FEATURE: From the German National Team to the Florida Gators

To celebrate International Education Week, WRUF is publishing profiles of UF student-athletes all week.

Fresh Start

True freshman Frieda Bühner’s basketball story started before she took a step on American soil.

The 6-foot-3 forward hails from Osnabrück, a city of 165,000 people in South Germany.

Her amateur career consists of being a standout and ultimately representing her country at 18, something that makes her unique from most of her teammates.

International Background

Before moving to Gainesville in August 2022, Bühner played for the Osnabrück Panthers where she averaged 9.8 points and 7.2 rebounds while shooting 47.8% in 2021.

Former WNBA New York Liberty head coach Walt Hopkins now coaches the German women’s national team’s head. In attendance, he noticed Bühner’s performance and called her to represent her country on the international stage.


Bühner was a vital member of the U18 three-on-three German Cup where she helped lead her team to a championship. As the second-best scorer on the team, Bühner became successful on a unique platform of basketball, which has quickly taken off thanks to the addition of the sport to the summer Olympics and Ice Cube’s BIG3 League consisting of former professionals.

Bühner’s success on the international three-on-three team bled over to her play for the Osnabrück Panthers where she played a pivotal role. She was the top scorer and rebounder, and had the highest efficiency rating in the Damen Basketball Bundesliga.

She will be bringing her experience in the best German league with her when she takes the court with the Gators.

“It was all about being loud and communicating,” Bühner said. “I think that can translate pretty well into college basketball because here we’re talking, bringing energy and that is all the same.”

Gainesville Living

Despite the similarities, moving to Gainesville has been a cultural shock for Bühner, both on the court and in everyday life. Though basketball remains basketball, rules differ slightly between the German league and the NCAA.

As athletes tend to know rules habitually, these differences force them to adjust their game to fit the NCAA version. For example, in the NCAA the shot clock time is shortened. To prepare her, Bühner’s speed has been a focal point in practice since she arrived in Gainesville.

“The basketball here is way faster than in Germany,” Bühner said. “I really need to get adjusted to the speed at first and not only physically, but mentally.”

Off the court, Bühner has also had to adjust to the bipolar Florida weather that most Floridians are not even used to yet. She encountered the capricious Florida weather first-hand when Hurricane Ian came through Gainesville in September.

“We do not have any hurricanes in Germany,” Bühner said. “That was definitely a culture shock, I was a little surprised.”

Europe, Germany included, has not had a hurricane in over 50 years—a world apart from Florida, which has had more than 80 hurricanes in the 21st century alone.

Outside of weather accumulation, Bühner also noted structural differences between Gainesville and her hometown in Germany.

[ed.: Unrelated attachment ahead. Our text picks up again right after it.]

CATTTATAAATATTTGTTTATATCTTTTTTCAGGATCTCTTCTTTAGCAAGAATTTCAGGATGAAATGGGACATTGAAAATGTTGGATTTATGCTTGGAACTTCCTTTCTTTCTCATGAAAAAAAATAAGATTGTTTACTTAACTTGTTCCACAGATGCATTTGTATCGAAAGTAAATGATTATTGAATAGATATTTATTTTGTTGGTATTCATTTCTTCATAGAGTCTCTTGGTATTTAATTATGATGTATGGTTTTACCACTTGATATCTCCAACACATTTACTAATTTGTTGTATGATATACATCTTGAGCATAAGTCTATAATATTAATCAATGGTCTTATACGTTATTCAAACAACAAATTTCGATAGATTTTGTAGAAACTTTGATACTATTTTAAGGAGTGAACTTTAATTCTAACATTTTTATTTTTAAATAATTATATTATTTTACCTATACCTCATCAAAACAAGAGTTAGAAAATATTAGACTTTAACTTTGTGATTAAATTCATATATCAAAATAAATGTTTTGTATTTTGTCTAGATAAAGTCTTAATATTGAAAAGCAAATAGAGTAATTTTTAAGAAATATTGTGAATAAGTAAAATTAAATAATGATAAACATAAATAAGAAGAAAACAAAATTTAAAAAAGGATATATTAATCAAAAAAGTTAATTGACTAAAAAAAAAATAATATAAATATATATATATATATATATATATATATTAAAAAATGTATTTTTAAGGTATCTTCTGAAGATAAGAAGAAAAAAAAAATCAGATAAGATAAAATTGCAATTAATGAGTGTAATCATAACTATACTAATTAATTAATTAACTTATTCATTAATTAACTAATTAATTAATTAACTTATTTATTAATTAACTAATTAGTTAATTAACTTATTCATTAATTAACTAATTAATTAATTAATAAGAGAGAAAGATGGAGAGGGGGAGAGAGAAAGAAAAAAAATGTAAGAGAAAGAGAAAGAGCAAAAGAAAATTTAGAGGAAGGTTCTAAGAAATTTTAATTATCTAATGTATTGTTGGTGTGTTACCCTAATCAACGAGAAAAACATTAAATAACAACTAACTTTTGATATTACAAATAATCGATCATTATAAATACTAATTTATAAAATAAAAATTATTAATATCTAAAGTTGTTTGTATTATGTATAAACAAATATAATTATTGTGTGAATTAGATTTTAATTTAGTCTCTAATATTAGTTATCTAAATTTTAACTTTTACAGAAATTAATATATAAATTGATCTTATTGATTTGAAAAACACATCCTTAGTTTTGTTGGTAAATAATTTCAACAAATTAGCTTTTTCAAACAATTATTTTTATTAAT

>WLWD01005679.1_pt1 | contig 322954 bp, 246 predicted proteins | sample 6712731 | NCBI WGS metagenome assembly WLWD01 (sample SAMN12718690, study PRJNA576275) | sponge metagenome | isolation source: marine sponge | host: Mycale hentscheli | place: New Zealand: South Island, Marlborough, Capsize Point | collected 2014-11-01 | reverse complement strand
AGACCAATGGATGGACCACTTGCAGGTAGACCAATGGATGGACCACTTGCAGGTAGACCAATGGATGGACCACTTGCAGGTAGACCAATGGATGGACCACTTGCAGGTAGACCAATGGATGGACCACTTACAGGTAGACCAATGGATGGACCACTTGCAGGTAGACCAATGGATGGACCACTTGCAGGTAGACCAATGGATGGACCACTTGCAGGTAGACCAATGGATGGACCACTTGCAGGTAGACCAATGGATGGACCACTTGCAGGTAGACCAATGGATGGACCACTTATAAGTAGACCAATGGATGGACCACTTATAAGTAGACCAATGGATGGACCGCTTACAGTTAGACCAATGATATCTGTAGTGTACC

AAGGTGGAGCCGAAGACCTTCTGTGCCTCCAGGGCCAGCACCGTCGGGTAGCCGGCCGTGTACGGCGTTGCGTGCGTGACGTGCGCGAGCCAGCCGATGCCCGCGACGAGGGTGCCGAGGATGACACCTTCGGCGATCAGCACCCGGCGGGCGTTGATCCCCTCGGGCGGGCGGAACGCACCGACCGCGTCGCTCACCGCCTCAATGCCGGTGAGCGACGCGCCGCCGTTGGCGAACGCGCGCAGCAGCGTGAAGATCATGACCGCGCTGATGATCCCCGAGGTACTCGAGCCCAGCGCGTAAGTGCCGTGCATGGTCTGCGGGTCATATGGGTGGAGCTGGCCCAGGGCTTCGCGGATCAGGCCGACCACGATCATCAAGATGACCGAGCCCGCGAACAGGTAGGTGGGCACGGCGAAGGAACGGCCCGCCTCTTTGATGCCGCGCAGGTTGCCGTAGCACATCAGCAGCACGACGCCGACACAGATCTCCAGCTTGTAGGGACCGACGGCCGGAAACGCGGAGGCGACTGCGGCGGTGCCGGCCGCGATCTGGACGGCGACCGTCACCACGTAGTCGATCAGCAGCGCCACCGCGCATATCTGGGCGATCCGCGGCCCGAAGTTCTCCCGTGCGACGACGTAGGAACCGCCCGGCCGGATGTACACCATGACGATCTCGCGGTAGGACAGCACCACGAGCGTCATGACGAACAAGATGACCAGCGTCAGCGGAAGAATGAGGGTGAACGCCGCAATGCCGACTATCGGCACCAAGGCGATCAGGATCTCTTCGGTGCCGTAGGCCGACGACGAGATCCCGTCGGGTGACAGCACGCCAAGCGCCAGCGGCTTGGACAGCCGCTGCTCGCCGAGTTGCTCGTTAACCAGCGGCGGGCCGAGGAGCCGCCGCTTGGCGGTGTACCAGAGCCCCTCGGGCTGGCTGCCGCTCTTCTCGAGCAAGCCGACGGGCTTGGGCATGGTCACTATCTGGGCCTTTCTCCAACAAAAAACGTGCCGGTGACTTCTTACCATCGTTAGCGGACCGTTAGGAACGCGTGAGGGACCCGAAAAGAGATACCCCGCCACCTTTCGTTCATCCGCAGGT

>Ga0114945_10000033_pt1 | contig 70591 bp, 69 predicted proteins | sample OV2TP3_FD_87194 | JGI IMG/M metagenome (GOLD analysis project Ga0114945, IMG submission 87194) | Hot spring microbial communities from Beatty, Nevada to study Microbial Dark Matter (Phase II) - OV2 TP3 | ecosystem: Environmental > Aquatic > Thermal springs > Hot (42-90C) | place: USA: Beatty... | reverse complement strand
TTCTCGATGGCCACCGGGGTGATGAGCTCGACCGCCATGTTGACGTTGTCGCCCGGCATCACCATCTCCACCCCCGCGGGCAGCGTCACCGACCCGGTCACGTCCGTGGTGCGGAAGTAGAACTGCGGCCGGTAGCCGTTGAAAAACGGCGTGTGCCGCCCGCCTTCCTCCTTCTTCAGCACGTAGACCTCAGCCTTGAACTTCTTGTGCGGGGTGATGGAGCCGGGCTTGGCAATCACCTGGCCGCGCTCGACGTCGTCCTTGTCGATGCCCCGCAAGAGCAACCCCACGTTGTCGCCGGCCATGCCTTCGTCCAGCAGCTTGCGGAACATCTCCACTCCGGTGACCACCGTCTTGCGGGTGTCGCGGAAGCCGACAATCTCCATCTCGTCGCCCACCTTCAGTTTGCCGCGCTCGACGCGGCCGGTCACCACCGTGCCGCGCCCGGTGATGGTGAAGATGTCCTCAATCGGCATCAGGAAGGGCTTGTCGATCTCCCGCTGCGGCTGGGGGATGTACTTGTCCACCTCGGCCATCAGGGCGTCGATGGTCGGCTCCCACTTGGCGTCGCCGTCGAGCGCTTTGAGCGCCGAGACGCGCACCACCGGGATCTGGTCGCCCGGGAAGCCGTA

“The cities are just very different all around the university,” Bühner said. “And you don’t really have a city center, back at home we always had a city center.”

Another change Bühner has had to adjust to is food. While schnitzels, bratwursts and other sausages are favorites in Germany, America is known for hamburger and hotdogs.

“It’s generally just really different here,” Bühner said. “The food is really different, it’s just a whole other culture.”

Beyond the food, Bühner has appreciated discovering American football.

“Football is crazy,” she said. “It is so much fun going to the football games, and I’ve been to one or two volleyball games.”

Overall, Bühner has loved her short time in Gainesville leading up to the season and she made a point to emphasize that Floridians are “a lot nicer” than the local Germans.

“I really like Gainesville it is so nice,” Bühner said. “It is just so fun to work out and then go in the sun, it is so happy.”

International Camaraderie

Bühner has also made a great impression on her teammates since arriving, notably the two other international players on the women’s basketball team, sophomore Alberte Rimdal (from Koge, Denmark) and senior Faith Dut (from Vancouver, British Columbia).

As a national team player herself, Dut praised Bühner’s past with the German team. She says that experience will undoubtedly transfer over to the college game.

“The first day she got here she was in the gym,” Dut said. “Being that Frieda has been on teams where she has played with professionals and has been able to watch them helps her approach it as if it is her job.”

Dut recognizes college is a hard time for all freshmen trying to find their identity, especially internationally.

“As a freshman, from anywhere, it is difficult to get into routines and stick with it,” Dut said. “Her history playing with professionals on the national level has prepared her well.”

Bühner along with the rest of the Gator women’s basketball team will be led by Kelly Rae Finley into the 2022-2023 basketball season.

About Kyle Curtis

A third-year journalism student with a focus in sports and media.

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